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Bosnia War Shakes Muslim World

Many countries send aid; radicals try to blame the West

By Jonathan S. Landay and John BattersbyStaff writers of The Christian Science Monitor / August 9, 1995



WASHINGTON AND JERUSALEM

WHEN 40,000 employees of the Palestinian self-ruled administration looked at their monthly pay stubs last week, they found 1 percent of their salaries had been donated to Bosnian Muslims.

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In Jordan recently, a telethon raised $6 million for the Bosnians. In Saudi Arabia, King Fahd called on the Muslim world to supply Bosnian Muslims with arms.

Displaying a rare sense of unity, moderate Muslim nations and militant Islamic groups have joined hands in coming to the aid of Muslims in war-ravaged Bosnia. But that is not the only effect the war in Bosnia is having. The West's failure to protect Muslims and find peace may boost militant Islam and push moderate Muslim regimes into more extreme actions, say worried Western diplomats and political analysts.

''Unfortunately, what is happening in Bosnia is that the world is sitting and watching the most advanced Muslim community in the world being wiped out,'' says Adnan Iskandar, a professor of political studies at the American University in Beirut.

''If the Western world cannot tolerate this kind of Muslim - the most secularized and Westernized on earth - how will they manage the Hizbullah?'' Mr. Iskandar asks, referring to the Iranian-backed insurgency fighting Israeli forces in south Lebanon.''I think the West is committing a monumental blunder.''

The militant Islamic world was first in seizing on the Bosnian issue. But they quickly turned it from a humanitarian issue into a showdown between Muslims and non-Muslims..

''The catastrophe of the whole Bosnian issue is that it has become a conflict between civilizations,'' says Iyyad Barghouti, an expert on radical Islam at An Najeh University near Nablus on the Israeli-occupied West Bank. ''To Islamists, it is a conflict between Muslims and non-Muslims, and in the more secular Muslim world, it is seen as one between Christians and Muslims.''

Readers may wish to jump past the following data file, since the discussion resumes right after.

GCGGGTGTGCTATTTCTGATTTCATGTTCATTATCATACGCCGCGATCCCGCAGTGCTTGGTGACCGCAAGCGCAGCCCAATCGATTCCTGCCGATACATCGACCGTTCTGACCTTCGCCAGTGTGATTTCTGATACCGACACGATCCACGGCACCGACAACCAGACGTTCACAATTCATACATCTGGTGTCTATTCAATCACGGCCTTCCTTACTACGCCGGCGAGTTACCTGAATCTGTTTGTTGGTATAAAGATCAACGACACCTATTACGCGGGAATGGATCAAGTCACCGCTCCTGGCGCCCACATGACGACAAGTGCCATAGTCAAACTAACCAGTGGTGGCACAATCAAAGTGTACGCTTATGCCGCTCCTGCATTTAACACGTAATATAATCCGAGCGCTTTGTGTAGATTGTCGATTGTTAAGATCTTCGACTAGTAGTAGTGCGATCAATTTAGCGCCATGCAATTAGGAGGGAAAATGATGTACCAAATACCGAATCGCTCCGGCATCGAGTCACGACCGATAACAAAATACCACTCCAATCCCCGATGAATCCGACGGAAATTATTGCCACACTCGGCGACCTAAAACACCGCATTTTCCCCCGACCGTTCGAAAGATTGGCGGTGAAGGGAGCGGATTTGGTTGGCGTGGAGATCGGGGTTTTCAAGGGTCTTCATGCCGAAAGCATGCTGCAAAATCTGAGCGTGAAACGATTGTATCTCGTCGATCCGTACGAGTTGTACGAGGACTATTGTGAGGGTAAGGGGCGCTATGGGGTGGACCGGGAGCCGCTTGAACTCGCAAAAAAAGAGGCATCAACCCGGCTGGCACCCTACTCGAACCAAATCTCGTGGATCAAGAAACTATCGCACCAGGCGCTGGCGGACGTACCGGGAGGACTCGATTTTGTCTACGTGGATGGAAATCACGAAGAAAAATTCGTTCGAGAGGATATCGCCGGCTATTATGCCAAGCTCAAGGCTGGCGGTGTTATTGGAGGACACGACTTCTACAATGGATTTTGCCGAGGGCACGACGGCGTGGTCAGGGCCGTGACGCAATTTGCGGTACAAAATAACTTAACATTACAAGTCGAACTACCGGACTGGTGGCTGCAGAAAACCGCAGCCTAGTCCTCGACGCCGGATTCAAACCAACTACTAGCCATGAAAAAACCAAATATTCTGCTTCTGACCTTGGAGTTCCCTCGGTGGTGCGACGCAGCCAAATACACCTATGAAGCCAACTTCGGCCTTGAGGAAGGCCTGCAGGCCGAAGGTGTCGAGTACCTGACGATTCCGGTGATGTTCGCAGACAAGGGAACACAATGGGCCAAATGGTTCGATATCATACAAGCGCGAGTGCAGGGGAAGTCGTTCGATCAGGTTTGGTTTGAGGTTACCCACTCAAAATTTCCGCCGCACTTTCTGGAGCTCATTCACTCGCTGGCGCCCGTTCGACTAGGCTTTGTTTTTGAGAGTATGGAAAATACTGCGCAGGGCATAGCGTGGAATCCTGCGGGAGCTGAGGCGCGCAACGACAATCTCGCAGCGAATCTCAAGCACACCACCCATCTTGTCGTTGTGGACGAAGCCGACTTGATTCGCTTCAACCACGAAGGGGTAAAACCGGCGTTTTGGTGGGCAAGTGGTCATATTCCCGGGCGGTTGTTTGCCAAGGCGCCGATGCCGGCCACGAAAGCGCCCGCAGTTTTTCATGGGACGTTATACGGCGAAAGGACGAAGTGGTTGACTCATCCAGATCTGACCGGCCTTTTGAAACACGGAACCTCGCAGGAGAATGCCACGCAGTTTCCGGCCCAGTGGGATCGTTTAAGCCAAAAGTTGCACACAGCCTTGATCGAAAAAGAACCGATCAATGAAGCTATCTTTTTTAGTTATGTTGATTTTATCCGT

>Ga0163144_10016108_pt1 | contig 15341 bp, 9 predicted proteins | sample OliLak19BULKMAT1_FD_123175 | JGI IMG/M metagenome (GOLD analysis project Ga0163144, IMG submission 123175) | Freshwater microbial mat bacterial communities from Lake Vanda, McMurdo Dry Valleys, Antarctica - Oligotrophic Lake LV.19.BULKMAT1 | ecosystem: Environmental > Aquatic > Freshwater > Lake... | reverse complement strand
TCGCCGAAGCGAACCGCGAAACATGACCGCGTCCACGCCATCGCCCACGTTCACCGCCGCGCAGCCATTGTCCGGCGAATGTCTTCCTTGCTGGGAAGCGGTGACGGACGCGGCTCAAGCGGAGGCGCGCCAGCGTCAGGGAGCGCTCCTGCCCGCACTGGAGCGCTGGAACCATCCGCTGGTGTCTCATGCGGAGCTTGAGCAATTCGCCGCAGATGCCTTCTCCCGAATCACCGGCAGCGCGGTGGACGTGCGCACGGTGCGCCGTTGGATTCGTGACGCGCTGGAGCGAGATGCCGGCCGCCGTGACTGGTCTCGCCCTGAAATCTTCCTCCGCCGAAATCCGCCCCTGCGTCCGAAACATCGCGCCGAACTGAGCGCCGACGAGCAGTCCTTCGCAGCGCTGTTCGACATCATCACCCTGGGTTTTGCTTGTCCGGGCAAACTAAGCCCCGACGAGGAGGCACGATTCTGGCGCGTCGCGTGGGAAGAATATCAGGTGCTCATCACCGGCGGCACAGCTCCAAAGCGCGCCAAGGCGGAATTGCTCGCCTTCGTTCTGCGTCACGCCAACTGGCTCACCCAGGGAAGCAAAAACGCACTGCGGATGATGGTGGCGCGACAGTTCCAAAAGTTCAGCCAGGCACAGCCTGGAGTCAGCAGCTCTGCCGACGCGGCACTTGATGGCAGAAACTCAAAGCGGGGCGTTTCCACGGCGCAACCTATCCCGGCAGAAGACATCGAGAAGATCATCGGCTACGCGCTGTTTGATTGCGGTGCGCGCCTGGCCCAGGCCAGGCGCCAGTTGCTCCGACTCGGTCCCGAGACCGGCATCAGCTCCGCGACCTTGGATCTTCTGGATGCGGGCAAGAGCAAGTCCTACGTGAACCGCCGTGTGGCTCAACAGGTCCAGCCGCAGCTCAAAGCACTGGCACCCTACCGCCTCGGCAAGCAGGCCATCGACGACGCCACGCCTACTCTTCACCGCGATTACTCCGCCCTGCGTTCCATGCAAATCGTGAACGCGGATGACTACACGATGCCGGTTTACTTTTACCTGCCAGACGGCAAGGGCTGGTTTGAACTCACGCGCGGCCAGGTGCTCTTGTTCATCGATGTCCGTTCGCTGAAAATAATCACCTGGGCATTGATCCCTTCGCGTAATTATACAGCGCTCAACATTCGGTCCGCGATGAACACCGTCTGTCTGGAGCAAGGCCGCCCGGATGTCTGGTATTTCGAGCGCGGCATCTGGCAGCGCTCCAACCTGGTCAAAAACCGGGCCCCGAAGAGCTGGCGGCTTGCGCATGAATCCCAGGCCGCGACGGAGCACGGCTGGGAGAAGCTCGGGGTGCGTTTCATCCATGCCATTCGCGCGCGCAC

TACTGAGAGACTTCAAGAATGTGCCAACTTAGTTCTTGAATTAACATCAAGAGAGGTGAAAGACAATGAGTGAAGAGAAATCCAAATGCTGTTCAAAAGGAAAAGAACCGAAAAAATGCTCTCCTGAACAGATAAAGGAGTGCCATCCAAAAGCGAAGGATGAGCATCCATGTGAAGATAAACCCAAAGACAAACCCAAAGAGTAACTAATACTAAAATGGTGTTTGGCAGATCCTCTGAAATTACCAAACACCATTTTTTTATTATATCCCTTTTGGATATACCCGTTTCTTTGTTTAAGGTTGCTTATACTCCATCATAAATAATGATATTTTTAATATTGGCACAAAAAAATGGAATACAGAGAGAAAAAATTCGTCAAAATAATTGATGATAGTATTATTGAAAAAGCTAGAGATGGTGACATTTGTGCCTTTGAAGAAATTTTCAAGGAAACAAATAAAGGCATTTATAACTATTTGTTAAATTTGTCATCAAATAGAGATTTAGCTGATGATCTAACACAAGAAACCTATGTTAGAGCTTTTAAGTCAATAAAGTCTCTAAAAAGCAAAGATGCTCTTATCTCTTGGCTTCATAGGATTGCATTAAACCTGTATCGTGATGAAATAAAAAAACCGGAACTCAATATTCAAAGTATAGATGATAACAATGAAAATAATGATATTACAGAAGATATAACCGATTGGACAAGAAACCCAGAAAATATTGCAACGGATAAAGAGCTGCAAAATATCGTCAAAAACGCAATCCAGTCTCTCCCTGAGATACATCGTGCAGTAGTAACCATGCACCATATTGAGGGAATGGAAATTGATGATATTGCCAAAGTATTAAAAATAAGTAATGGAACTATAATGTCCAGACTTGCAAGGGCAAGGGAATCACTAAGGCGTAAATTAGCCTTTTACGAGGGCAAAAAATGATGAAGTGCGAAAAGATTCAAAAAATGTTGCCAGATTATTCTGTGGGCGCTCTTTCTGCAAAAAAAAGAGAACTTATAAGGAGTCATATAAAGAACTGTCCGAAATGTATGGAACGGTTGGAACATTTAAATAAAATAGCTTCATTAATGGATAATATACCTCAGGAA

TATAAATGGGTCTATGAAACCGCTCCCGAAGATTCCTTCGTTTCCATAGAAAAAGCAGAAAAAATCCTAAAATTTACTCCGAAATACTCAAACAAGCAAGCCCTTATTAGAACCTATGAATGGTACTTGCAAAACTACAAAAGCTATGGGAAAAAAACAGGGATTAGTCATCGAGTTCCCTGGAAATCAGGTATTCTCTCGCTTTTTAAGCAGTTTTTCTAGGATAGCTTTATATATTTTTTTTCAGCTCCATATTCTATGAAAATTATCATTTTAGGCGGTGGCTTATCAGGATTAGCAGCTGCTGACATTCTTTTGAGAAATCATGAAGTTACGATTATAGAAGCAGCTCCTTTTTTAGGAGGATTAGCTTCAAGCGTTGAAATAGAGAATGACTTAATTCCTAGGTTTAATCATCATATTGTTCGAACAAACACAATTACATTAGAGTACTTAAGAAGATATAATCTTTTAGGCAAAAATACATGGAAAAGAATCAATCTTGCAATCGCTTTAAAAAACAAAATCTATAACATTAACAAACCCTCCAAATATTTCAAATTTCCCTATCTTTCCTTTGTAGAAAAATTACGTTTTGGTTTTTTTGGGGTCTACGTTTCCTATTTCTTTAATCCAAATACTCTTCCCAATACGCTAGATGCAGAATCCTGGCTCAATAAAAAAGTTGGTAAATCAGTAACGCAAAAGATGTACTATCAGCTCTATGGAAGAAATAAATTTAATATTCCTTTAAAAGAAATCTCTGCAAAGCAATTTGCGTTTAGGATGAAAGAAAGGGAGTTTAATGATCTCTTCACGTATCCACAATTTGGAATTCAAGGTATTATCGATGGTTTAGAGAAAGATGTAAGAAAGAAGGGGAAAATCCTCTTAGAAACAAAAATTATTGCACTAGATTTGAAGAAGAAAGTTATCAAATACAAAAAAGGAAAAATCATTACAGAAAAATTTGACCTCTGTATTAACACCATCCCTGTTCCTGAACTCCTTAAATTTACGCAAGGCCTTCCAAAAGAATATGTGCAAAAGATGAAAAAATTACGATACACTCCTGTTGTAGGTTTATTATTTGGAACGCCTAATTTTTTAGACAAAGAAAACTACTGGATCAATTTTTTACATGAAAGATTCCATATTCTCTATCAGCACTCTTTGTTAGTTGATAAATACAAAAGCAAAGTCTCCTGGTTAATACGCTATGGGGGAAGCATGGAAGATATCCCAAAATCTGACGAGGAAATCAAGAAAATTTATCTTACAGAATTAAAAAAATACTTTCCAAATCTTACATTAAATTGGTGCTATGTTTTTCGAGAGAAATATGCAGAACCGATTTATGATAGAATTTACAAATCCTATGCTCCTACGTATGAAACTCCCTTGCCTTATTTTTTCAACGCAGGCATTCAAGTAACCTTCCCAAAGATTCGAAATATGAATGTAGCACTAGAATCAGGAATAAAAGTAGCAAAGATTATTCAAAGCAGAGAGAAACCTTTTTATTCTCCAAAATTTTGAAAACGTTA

Armed with videotapes of atrocities, literature, and emotion-stirring invective, Islamic hard-liners are fanning outrage in the Islamic world at the Christian West's failure to halt the Serbian assaults on the Muslims of Bosnia's United Nations-declared ''safe areas.''

''For the extreme Islamists, the violent movements, it really confirms their sense that we are an enemy, and that we just do not care about Muslims...,'' says Tom Mattair of the Washington-based Middle East Policy Council.

But what alarms some experts even more is that the Islamists are trying to turn Muslim anger over Bosnia against their own governments. They accuse their governments of betraying the Bosnian Muslims and not doing enough to end the UN arms embargo on Bosnia.

This appeal, many experts say, is striking a popular chord and may well boost support for the fundamentalist movements now regarded as the greatest political threats to the pro-West governments of Turkey, Egypt, Algeria, Tunisia, and moderate Arab states in the Persian Gulf.

''The anger over Bosnia is at a white-hot stage,'' warns Richard Curtis, editor of the Washington Report on Middle East Affairs. ''The depth of the outrage took longer than I expected. It certainly is strengthening opposition to particular governments, especially those perceived as being close to the West.''